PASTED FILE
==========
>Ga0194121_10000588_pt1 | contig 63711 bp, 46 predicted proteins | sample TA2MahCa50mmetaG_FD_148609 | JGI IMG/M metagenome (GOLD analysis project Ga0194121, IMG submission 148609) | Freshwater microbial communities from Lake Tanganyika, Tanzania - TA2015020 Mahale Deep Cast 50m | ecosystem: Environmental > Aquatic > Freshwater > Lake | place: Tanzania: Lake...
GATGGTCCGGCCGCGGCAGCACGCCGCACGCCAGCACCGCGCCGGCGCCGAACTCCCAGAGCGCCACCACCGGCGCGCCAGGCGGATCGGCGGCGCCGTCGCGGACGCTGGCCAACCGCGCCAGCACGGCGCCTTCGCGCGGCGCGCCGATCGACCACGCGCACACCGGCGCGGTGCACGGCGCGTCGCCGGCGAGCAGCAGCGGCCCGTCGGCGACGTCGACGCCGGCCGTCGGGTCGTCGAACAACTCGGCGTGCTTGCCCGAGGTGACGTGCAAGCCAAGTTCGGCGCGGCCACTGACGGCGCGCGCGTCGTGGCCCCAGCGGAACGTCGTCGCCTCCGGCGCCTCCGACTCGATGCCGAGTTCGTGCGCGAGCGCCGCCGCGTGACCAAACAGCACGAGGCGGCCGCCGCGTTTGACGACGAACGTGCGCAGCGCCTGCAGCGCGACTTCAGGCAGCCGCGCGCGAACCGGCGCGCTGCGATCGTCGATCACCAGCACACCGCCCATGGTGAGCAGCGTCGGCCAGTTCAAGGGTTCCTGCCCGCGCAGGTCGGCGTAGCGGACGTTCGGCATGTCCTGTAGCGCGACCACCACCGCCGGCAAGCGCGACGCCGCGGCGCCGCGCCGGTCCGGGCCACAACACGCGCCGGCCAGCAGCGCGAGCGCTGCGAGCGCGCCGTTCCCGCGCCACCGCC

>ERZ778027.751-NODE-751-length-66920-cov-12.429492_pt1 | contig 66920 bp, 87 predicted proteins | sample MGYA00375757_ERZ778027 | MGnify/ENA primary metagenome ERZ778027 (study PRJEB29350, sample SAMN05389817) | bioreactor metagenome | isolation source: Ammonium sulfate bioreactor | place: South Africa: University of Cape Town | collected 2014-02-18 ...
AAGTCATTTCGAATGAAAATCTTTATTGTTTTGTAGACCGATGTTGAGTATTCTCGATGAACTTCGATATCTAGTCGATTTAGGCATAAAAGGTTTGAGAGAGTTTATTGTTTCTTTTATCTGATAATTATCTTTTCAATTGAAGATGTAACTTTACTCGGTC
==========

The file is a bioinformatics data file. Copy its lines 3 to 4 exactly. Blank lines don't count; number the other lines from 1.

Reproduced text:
>ERZ778027.751-NODE-751-length-66920-cov-12.429492_pt1 | contig 66920 bp, 87 predicted proteins | sample MGYA00375757_ERZ778027 | MGnify/ENA primary metagenome ERZ778027 (study PRJEB29350, sample SAMN05389817) | bioreactor metagenome | isolation source: Ammonium sulfate bioreactor | place: South Africa: University of Cape Town | collected 2014-02-18 ...
AAGTCATTTCGAATGAAAATCTTTATTGTTTTGTAGACCGATGTTGAGTATTCTCGATGAACTTCGATATCTAGTCGATTTAGGCATAAAAGGTTTGAGAGAGTTTATTGTTTCTTTTATCTGATAATTATCTTTTCAATTGAAGATGTAACTTTACTCGGTC